My friend Leslie remarked via email that she was “somewhat jealous” of my impromptu adventure, to which I replied “don’t be.” There’s no envy to be found in fright, in flight, in a series of decisions made on the fly and without consideration of the future. I got into my black Mustang and drove west: the image itself evokes the idyllic car ride down an empty highway or lonely stretch of road, a cloud of dust kicked up by rear-wheel power–liberation unbundled like a black ponytail undone: hair unfurled and freed.
What the image hides is the reason why. Unless insane, nothing is done without reason though, at various points in my travels, I wondered if I had become unhinged, if the continued erasure of my life, dubbed “the year of subtraction,” had finally wiped away all traces of reality. Why was I on the road? I didn’t dare answer the question while behind the wheel, so I focused on an easier query: would I ever come back?
Therein lied true terror. I liquidated my life of its material possessions, sans clothing and a handful of books and journals and a car. I gave it all away. I remember the heat of that last week in July, in New Jersey, and how delirious I felt in our apartment, as if heat stroke ignored the full blast of the central air conditioning system. I thought about visiting my doctor. As I packed all of my books and most of my clothes–wedding suit included–and every object that might be coveted by another party, I became prone to dizzy spells.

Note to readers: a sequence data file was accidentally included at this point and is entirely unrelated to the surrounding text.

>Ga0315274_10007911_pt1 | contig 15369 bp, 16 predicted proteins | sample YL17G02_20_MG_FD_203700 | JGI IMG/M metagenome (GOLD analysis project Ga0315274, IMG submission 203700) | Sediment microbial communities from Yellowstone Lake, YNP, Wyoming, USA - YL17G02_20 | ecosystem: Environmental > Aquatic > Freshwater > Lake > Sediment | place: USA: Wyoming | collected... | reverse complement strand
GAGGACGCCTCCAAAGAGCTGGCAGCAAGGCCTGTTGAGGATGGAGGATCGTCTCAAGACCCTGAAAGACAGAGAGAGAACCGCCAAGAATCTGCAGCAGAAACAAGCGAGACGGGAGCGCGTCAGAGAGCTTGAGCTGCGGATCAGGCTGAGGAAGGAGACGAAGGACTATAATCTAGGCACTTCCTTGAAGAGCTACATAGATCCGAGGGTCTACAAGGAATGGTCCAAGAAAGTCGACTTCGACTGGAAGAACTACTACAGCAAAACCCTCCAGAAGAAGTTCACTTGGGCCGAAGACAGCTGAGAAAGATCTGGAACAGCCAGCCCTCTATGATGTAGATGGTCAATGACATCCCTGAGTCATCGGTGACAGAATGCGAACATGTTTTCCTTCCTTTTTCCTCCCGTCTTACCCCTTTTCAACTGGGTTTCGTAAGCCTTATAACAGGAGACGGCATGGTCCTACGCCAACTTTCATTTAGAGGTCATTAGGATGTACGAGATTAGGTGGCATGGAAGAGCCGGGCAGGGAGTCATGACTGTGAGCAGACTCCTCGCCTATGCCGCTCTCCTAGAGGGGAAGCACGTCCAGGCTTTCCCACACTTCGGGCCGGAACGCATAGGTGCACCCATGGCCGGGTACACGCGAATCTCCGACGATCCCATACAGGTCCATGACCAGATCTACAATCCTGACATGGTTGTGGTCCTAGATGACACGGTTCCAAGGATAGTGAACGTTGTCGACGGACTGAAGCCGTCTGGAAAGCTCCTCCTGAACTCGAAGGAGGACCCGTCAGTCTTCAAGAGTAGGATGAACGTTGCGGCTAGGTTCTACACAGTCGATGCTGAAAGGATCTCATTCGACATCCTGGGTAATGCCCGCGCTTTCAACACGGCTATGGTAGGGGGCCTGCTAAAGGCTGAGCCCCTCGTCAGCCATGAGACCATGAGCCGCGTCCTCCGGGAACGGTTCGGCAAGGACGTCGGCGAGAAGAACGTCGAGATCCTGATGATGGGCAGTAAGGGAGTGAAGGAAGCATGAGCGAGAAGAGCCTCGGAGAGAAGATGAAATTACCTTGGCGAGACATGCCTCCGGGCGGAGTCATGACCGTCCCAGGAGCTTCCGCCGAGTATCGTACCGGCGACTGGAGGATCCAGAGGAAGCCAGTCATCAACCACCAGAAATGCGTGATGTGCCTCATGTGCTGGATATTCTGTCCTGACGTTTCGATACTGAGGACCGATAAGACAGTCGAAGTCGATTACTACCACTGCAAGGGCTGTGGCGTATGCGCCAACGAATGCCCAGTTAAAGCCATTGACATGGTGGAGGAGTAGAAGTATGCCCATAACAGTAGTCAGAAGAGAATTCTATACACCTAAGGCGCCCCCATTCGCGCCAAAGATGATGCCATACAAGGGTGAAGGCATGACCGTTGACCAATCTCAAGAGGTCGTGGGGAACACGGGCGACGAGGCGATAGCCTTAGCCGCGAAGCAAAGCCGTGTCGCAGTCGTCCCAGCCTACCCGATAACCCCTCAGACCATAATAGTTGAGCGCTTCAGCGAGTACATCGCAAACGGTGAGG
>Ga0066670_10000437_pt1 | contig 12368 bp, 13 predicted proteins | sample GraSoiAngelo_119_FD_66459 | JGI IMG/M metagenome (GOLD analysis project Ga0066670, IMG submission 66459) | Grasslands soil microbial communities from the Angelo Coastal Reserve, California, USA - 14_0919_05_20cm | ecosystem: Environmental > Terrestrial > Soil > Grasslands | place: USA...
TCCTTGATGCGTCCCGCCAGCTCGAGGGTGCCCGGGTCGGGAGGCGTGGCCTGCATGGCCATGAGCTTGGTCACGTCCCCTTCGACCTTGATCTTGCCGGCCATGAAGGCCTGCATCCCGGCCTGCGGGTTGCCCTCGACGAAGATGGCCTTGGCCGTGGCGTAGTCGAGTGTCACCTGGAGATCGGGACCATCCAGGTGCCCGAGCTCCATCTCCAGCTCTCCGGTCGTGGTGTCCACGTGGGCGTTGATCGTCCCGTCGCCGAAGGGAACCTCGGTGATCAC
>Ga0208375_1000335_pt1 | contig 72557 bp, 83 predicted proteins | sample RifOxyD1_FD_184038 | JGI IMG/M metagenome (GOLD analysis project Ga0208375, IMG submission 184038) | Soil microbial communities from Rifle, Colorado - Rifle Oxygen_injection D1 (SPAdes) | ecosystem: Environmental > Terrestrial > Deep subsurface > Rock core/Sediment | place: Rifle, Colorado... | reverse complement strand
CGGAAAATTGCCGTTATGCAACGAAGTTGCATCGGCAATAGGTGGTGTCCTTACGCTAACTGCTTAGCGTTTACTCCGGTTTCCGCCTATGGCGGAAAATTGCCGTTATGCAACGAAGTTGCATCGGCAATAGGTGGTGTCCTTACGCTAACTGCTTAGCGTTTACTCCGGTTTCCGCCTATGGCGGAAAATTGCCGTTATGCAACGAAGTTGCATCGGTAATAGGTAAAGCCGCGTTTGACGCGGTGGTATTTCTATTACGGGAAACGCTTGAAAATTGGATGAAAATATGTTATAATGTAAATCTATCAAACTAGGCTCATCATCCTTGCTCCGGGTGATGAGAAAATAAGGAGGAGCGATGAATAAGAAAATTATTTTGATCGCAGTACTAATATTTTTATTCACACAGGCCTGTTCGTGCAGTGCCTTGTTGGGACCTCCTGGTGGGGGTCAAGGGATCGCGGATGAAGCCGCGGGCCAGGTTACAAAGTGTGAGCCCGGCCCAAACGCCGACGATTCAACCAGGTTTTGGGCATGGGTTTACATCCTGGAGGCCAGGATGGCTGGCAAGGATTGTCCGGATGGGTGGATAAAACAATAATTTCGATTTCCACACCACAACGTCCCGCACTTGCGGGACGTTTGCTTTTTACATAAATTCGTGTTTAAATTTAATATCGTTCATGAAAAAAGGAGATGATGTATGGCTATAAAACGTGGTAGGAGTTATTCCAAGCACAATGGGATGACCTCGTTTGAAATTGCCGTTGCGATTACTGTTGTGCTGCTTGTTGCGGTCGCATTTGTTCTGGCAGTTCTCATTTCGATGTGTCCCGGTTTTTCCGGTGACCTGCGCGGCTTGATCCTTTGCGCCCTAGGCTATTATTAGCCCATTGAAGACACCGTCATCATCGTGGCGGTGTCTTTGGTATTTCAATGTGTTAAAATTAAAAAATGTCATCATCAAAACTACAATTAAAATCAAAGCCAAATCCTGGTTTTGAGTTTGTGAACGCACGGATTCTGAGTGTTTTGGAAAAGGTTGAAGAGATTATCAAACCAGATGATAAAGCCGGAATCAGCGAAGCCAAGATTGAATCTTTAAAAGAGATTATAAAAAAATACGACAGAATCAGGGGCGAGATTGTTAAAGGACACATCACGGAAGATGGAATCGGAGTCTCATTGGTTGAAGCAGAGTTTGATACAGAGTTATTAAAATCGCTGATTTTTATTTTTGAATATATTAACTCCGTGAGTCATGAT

Or merely “spells,” since the room didn’t spin nor did I feel nauseous. Rather, the “spells” made me feel lightheaded and discharged, for a moment, from reality, from time and space. I felt like falling. Every few minutes, whether I ran old junk mail and love letters through a paper shredder, or lamented over the beautiful books I meticulously collected over the years & easily dispatched to a “giveaway” pile, my eyes throbbed and dimensions around me pulsated–the walls rippled and the floor shifted. I thought I was dying. Death surrounded me. Continue reading